Type 1 diabetes is a chronic disease that occurs when the pancreas doesn’t produce any insulin, which is the hormone your body makes to let glucose get into cells and create energy. It is most commonly observed in children and is also referred to as juvenile diabetes.
A study that was published in New England Journal of Medicine on September 29, 2022. an academic team, headed by Dr. Steven Russell at Massachusetts General Hospital and funded through the US National Institutes of Health has developed an insulin-delivery system that was automated called bionic pancreas. This gave a new chance for the treatment that deals with type-1 diabetes, which was not within sight up until now. “This device, known as a bionic pancreas, only needs the user’s body weight upon setup. The user still needs to enter meals, but with an estimate of carbohydrate amount (more, less, or the same as typical). All other aspects of insulin delivery are completely automated,” an NIH statement stated.
The study included more than 300 people, aged between 6 and seventy-nine years old, who had type 1 diabetes within the first part of 2021. “No episodes of diabetic ketoacidosis, a lifethreatening complication of diabetes, occurred in either study group. There was also no significant difference in the rate of severe hypoglycemia (low blood sugar) between the groups,” the researchers emphasized the health risks of bionic pancreas.
The bionic pancreas may aid in managing day-to-day type 1 diabetes more manageable, which will improve the health, researchers have said.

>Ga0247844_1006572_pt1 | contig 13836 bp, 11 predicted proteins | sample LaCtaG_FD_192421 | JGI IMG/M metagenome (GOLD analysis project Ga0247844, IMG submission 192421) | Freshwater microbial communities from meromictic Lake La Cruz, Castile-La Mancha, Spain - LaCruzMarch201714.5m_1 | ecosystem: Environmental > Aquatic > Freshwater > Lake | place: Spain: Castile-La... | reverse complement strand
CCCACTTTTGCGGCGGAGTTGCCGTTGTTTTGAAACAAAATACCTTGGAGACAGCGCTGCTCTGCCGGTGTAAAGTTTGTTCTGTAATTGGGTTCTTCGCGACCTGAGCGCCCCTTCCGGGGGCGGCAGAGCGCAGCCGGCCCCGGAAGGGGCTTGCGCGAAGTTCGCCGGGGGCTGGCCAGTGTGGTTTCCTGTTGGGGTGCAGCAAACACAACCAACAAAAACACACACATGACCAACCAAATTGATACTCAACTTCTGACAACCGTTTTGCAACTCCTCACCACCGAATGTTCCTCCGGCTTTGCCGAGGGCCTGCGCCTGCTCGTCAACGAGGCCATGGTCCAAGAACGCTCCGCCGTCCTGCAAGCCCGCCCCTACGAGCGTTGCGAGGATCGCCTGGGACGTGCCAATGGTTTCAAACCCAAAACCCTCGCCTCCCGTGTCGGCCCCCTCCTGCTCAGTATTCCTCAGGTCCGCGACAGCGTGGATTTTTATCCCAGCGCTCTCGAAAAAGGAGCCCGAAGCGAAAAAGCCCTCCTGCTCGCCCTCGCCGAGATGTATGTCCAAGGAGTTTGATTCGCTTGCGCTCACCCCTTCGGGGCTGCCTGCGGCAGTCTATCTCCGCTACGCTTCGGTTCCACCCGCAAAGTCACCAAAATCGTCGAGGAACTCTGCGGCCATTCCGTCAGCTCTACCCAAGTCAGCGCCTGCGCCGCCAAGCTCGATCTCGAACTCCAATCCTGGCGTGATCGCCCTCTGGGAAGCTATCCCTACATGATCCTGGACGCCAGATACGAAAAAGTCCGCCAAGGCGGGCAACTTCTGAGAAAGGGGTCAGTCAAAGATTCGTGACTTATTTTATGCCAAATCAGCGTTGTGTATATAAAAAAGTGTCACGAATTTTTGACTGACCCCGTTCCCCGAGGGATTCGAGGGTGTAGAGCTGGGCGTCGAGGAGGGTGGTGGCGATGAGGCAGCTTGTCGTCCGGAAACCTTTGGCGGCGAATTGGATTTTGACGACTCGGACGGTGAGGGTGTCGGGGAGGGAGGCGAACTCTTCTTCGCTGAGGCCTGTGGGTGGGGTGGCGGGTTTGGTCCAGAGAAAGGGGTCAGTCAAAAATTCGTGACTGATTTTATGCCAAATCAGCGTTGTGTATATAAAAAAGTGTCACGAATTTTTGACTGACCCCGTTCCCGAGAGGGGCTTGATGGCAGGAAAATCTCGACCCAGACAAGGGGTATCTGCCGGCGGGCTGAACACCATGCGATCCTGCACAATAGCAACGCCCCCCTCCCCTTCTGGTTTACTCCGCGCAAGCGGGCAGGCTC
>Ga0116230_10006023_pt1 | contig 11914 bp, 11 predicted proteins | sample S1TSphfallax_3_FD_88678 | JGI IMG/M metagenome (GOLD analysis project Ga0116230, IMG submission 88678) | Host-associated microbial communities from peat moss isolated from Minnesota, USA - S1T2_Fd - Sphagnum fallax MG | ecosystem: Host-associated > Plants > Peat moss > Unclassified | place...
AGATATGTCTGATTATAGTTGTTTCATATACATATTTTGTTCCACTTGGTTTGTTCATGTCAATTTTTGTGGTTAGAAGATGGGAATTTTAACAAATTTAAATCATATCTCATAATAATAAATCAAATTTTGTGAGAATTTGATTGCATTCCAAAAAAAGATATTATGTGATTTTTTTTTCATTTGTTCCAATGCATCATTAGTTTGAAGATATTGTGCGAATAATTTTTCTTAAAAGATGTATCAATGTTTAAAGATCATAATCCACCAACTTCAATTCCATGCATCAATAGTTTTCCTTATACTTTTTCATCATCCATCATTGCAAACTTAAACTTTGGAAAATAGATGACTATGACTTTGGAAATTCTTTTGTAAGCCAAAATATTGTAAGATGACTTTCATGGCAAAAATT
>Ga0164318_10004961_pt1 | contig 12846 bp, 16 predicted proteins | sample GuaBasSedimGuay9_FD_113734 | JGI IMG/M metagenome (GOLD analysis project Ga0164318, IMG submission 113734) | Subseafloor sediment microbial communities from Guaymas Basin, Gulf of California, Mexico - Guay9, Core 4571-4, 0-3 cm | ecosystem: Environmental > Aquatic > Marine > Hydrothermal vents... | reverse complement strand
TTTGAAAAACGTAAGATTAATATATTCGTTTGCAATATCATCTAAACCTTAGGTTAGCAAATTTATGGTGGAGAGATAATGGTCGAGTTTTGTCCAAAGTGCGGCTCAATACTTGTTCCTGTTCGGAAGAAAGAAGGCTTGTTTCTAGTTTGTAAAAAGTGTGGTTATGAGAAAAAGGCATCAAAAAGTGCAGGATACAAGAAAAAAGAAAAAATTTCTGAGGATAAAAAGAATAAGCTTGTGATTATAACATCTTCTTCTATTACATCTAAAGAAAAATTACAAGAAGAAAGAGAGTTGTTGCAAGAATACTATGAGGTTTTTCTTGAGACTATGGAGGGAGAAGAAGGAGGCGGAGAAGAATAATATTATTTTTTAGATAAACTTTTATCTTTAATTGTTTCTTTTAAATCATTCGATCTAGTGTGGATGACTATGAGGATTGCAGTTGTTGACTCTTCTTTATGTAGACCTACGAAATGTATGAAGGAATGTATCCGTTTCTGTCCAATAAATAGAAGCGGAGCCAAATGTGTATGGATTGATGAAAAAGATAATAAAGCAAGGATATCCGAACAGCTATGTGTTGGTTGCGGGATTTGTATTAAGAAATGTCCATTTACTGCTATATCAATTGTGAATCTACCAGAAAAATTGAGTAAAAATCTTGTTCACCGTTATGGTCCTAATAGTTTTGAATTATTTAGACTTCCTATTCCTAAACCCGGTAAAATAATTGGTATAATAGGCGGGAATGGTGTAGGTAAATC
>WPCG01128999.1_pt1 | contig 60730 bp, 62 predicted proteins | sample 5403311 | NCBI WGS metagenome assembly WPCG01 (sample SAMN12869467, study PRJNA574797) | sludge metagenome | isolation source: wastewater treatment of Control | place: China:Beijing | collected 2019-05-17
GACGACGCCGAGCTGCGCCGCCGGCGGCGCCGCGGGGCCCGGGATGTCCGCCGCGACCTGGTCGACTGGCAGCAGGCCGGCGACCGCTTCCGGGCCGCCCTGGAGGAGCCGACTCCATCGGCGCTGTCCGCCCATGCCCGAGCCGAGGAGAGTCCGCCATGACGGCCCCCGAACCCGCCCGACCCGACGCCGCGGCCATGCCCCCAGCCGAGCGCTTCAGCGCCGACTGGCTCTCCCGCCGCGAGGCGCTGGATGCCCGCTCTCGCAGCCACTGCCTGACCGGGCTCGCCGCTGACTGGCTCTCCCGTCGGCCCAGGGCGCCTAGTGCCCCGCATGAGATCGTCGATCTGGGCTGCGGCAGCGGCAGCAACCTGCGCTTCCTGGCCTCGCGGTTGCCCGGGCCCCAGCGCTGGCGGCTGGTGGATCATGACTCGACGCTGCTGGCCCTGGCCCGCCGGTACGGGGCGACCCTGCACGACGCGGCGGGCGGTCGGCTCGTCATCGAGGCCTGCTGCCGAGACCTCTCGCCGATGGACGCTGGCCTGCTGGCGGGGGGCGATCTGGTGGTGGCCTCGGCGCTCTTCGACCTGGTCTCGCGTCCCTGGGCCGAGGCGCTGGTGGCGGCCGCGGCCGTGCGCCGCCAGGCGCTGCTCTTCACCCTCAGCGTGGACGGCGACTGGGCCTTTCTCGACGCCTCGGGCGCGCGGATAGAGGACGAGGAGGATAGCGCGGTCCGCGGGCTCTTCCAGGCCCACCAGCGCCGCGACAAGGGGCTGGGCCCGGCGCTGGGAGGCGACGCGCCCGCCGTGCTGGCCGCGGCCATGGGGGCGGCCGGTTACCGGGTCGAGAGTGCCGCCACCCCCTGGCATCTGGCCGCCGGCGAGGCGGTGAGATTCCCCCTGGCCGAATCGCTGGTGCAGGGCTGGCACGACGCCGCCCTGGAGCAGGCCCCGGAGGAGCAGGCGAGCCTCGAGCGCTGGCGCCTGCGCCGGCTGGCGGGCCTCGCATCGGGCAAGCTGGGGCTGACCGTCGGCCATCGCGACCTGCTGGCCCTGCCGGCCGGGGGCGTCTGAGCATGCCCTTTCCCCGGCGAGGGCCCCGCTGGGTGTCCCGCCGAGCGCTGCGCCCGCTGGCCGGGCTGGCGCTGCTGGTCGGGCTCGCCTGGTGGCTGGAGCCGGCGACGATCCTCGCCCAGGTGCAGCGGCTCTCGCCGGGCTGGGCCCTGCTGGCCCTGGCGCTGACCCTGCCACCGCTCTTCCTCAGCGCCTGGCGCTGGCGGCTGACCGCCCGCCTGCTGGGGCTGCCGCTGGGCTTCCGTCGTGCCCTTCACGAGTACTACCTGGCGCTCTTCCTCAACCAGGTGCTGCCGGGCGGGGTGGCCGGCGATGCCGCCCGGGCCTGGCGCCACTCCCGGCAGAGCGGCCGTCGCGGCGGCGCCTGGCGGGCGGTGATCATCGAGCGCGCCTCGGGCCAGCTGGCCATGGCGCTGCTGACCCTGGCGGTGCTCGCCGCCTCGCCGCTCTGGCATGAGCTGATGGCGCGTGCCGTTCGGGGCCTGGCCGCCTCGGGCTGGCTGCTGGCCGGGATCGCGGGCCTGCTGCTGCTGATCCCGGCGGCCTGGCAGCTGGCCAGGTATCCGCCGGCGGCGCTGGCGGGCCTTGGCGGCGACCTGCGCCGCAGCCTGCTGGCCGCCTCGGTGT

A bionic pancreas is comprised of three parts: a continuous glucose monitor (CGM) and a computer program that determines the amount of insulin required and an insulin pump. The insulin pump can be carried on a belt, placed in a pocket, or attached straight to the skin. The device assists in monitoring the blood glucose levels of your body continuously and reduces the chance of hyperglycemia or hypoglycemia.
Emergence of #WeAreNotWaiting Diabetes DIY Movement
The #WeAreNotWaitingDigs DIY (Do It Yourself) Movement is a grassroots, patient-driven movement in the community of people living with diabetes. It was born out of the issues faced by people living with diabetes, who were dissatisfied with the slow pace of development and innovation in technology for managing diabetes and the limitations of commercial solutions.
In the year 2015, Dana Lewis, an independent researcher from Seattle, Washington developed a algorithmic code and tried it. At present, about 30,000 people make use of the open-source technology used for automatic insulin delivery (AID) and is available on AndroidAPS for smartphones.
In January 2023 in 2023, The US Food and Drug Administration (FDA) granted regulatory approval for Tidepool Loop, an AID system that is based on an open source algorithm, for the very first time. According to accounts, AID Tidepool Loop has over 750,000 active users.